High school apprenticeship opportunities in HEMI

For the 8th consecutive year, the Hopkins Extreme Materials Institute (HEMI) has partnered with the Army Educational Outreach Program (AEOP) to provide high school apprenticeship opportunities.

Students will work on an exciting research project in HEMI which is one of Johns Hopkins University’s premier, non-medical engineering institutes. HEMI’s mission is to advance the fundamental science associated with materials and structures under extreme conditions and demonstrating extreme performance. Students will assist HEMI faculty and graduate students with conducting experiments, developing software code to perform computational analysis/modeling, and in synthesizing new materials. These apprenticeships are best suited for students interested in the following engineering disciplines: mechanical, civil/systems, electrical, chemical/biomolecular, and materials science. Students will improve their communication skills by presenting their research project in a research group meeting, poster symposium, and at a final presentation event attended by US Army and university VIPs.

The dates of the apprenticeships are tentatively scheduled for June 27 through August 7, 2023. Students will be able to earn a stipend of $3,000. The apprenticeships are focused on students from underrepresented minorities in STEM.

For more information and to apply, visit: https://www.usaeop.com/program/high-school-apprenticeships/ The deadline to apply is March 5, 2023.

HEMI Celebrates 10th Anniversary

Launched in 2012 with a $90 million grant from the U.S. Army, the Hopkins Extreme Materials Institute (HEMI) is celebrating its 10th anniversary and the progress it has made in its mission to develop the science and technology needed to protect people, structures, and the planet.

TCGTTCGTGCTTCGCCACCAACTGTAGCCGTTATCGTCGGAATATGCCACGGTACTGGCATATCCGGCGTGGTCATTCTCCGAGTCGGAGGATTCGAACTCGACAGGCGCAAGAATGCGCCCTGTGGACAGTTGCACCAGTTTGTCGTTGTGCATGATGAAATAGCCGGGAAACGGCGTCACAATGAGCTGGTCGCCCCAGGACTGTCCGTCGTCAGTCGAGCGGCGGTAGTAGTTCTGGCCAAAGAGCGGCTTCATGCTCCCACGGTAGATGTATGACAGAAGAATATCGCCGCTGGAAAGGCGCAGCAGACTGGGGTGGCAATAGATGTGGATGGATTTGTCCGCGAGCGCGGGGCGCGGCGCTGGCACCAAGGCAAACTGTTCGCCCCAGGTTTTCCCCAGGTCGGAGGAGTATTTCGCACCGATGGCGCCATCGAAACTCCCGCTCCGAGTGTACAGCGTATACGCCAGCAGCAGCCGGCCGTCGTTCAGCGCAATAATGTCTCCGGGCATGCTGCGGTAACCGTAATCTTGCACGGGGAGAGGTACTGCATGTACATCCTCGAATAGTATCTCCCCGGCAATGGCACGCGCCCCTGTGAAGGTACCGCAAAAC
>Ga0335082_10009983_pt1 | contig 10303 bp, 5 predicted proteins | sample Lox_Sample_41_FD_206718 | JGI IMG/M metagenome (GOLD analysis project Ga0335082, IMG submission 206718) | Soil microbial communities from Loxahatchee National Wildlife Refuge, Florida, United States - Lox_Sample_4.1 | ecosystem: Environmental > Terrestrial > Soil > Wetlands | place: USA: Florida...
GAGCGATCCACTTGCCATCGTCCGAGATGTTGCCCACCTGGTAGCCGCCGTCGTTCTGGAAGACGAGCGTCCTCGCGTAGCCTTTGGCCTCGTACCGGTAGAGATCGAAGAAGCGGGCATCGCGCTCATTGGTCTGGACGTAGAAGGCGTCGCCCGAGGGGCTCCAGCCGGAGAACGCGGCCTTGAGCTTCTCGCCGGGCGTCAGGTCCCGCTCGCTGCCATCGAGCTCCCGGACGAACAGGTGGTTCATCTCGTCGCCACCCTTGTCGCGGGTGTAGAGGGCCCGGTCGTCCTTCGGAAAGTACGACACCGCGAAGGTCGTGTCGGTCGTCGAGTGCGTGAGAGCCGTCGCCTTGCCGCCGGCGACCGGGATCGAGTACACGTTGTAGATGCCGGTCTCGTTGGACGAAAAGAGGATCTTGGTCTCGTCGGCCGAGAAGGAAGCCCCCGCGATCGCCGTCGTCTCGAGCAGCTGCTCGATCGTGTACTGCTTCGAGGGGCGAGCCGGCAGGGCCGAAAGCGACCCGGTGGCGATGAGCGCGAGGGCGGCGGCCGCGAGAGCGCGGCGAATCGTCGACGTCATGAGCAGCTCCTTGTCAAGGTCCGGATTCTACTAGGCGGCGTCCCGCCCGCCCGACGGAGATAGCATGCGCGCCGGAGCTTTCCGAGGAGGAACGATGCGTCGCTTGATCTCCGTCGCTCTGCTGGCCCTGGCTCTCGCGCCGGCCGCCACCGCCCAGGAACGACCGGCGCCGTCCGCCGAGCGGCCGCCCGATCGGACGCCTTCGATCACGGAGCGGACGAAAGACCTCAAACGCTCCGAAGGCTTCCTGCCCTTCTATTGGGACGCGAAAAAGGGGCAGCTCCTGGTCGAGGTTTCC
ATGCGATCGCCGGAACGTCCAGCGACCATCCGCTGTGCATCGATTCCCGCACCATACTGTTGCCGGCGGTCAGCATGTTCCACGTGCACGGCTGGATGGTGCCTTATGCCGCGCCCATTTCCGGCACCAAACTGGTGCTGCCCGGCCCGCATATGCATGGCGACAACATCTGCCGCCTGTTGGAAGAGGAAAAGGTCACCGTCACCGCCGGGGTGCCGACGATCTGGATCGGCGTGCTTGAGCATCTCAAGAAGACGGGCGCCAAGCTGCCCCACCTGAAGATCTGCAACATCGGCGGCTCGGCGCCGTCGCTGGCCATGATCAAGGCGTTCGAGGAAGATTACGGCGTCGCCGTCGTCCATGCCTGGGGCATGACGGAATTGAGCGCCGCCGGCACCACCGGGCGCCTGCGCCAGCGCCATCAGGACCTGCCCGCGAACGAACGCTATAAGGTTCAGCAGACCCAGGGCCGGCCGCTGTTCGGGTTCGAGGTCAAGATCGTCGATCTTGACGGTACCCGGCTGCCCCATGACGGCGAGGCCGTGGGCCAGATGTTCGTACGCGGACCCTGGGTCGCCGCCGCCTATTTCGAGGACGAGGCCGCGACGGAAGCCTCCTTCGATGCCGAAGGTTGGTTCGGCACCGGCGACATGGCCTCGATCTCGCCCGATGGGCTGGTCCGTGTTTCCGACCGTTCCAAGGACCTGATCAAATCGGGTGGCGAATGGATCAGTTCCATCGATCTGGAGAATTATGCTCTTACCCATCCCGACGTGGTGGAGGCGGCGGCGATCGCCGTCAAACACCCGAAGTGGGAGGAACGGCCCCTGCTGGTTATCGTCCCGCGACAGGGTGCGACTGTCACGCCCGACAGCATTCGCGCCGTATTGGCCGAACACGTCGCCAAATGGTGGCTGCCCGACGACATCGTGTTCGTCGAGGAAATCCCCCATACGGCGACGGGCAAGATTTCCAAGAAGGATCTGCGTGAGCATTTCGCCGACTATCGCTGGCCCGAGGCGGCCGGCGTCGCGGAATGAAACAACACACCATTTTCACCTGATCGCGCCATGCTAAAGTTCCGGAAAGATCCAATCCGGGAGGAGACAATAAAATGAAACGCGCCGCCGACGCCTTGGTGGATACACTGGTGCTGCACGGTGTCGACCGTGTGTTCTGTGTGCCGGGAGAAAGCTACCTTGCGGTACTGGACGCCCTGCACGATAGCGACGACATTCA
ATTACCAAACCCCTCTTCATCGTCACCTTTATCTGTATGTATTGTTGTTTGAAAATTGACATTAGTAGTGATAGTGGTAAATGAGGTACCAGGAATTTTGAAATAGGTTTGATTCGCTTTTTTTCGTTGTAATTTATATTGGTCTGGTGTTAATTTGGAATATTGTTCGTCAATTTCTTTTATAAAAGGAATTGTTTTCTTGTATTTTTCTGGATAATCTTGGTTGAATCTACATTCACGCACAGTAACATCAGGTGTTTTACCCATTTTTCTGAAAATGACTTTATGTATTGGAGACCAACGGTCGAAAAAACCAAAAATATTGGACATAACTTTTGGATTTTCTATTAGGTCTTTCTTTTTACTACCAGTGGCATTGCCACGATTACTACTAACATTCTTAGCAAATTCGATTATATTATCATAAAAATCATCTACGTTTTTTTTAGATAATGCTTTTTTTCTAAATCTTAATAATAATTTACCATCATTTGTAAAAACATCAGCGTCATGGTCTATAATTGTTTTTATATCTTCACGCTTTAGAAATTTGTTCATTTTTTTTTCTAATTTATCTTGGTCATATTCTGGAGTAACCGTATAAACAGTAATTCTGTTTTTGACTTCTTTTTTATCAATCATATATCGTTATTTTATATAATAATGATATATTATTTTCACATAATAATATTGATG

In addition to establishing itself as a global leader in the area of materials in extreme environments, HEMI also launched major research initiatives that have supported collaborations between academia, industry, and government, including the Center for Materials in Extreme Dynamic Environments (which has just completed its mission) and the Materials Science for Extreme Environments University Research Alliance. HEMI also has amplified its impact by  managing more than 40 subawards to partner universities and research organizations in 20 states and four foreign countries.

In the Baltimore region, they have led partnerships with leading institutions, including the Extreme Science Internship program with Morgan State University and the Extreme Arts program with the Maryland Institute College of Art.

HEMI currently has 50 Fellows from the Whiting School and JHU’s Krieger School of Arts and Sciences and Applied Physics Laboratory.Learn more about HEMI’s accomplishments, this important milestone, and what lies ahead in their new video.

HEMI Fellows awarded best papers at MS&T conference

Lori Graham-Brady, HEMI associate director and professor in the Department of Civil and Systems Engineering and KT Ramesh, the Alonzo G. Decker Professor of Science and Engineering and director of HEMI, were awarded best papers by the Journal of the American Ceramic Society. On October 11, 2022, their winning papers were presented at a special awards symposium at the Materials Science and Technology Technical Meeting and Exhibition in Pittsburgh, Pennsylvania.   

Graham-Brady’s paper is titled, “Fragmentation and Granular Transition of Ceramics for High Rate Loading,” and included co-authors Amartya Bhattacharjee and Ryan Hurley of Johns Hopkins University. 

“Models for the Behavior of Boron Carbide in Extreme Dynamic Environments,” is the title of K.T. Ramesh’s winning paper. Co-authors included: Lori Graham-Brady, Ryan Hurley, Mark Robbins, Amartya Bhattacharjee, Qinglei Zeng, Weixin Li, and Nilanjan Mitra from Johns Hopkins University; William Goddard, California Institute of Technology; Andrew Tonge, DEVCOM Army Research Laboratory; Joel Clemmer, Sandia National Laboratories; and Qi An, University of Nevada, Reno. 

Both papers were the result of research conducted in the Center for Materials in Extreme Dynamic Environments(CMEDE), a center within the Hopkins Extreme Materials Institute. Funded by the DEVCOM Army Research Laboratory, CMEDE research has developed a materials-by-design process for protection materials which have military armor applications.